“The pilot will give us a better understanding of the implications of a broader shift toward a shorter work week across the economy.”

More than eight in ten Scots support the introduction, saying that reducing the number of days they work – without a loss in wages – will have a “positive effect on their well-being”.

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And 88% are said to be willing to take part in testing programs set up by ministers in Holyrood, according to research by IPPR Research Scotland.

But IPPR Scotland said the government needed to expand the trials to more sectors of the economy, people working in non-managerial jobs, those working shifts and part-time employees.

Rose Foyer, general secretary of the Scottish Trade Union Congress, said: “Moving workers to four days a week, without loss of wages, would bring a wide range of benefits.

“If Scotland is serious about creating a healthy economy, four days a week is an important way forward.”

Scotland tests four days a weekcredit: Getty

What countries have a four-day working week?

The four-day workweek, or compressed work schedule, has been tested in many countries, with some offering it permanently.

But no country has fully introduced it as a standard.

As a result of the successful experience, about 85 per cent of workers in Iceland will be able to work four days instead of five at the same wage level.

It can also be said that Finland has moved closer, having adopted the Charter of Working Hours in 1996.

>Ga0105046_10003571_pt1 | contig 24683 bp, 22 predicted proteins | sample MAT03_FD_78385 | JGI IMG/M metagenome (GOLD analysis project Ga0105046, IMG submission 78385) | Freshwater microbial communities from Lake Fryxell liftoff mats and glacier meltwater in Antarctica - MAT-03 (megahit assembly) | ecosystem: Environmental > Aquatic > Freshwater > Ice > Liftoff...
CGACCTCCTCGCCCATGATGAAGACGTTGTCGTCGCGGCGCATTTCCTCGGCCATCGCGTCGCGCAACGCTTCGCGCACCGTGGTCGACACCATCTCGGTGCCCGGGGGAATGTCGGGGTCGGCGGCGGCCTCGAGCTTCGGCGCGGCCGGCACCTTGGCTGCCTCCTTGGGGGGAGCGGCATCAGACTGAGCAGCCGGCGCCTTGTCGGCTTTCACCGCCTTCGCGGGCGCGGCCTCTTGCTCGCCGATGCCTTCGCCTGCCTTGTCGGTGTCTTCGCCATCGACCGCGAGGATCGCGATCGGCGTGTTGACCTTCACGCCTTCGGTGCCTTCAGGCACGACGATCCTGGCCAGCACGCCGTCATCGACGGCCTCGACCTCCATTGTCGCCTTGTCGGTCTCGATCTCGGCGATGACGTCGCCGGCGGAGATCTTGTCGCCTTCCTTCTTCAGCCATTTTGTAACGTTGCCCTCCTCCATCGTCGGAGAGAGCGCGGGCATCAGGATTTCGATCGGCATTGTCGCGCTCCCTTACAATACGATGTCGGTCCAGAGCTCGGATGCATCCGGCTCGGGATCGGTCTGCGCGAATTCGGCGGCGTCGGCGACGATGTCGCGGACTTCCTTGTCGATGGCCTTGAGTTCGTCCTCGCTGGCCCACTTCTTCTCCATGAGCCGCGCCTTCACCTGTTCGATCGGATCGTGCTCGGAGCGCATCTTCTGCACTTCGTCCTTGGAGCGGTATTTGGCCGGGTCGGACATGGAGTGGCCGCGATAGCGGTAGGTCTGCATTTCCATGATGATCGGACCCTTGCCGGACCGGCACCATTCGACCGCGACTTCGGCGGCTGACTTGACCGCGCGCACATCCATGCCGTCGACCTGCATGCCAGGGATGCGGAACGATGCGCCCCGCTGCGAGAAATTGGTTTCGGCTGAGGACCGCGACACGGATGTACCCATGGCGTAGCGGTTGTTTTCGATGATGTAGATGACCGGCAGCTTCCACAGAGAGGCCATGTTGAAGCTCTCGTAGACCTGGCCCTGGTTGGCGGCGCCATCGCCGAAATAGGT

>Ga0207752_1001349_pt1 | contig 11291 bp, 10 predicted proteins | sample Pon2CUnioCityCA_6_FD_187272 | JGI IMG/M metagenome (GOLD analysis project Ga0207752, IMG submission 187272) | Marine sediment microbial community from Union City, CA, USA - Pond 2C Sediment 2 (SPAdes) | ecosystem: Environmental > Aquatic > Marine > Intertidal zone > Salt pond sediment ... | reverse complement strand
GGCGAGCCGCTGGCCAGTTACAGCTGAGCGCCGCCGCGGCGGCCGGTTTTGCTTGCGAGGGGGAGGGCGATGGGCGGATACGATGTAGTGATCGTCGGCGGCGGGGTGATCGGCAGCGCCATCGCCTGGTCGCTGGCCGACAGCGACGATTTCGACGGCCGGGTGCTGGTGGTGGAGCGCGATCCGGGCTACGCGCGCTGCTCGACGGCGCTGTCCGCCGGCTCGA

It was passed so that workers have the right to start or finish three hours earlier.

Finland’s prime minister revealed last year his intention to introduce four days a week with six hours a day.

Sanna Marin, who became the world’s youngest prime minister at 34, said a flexible setup could be the “next step” toward a modern, healthy life.

Elsewhere, public officials benefited from a four-day work week in The Gambia in 2013.

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Business hours were limited from 8am to 6pm Monday through Thursday, as Friday was a day of rest for prayer and planting.

However, President Adama Barrow dropped the program, opting for a Friday half-day work instead.

New Zealand property planning firm Perpetual Guardian adopted a four-day work week in 2018 after a successful trial.

Staff at Unilever’s New Zealand office are participating in a major trial through the end of 2021.

Microsoft employees in Japan benefited from a three-day weekend experience in 2019, which yielded 40% productivity gains and 23% electricity savings.

In Spain, the government agreed to introduce a 32-hour work week for three years without reducing workers’ wages.

A few businesses have switched to reduced working hours in the UK since 2018, including the Simply Business call center and Aizle restaurant in Edinburgh, but nothing has been officially rolled out by the government.

Britain’s Labor Party has adopted the 32-hour full-time work week as official party policy and has pledged to take the country there by 2029 if it wins the 2019 general election.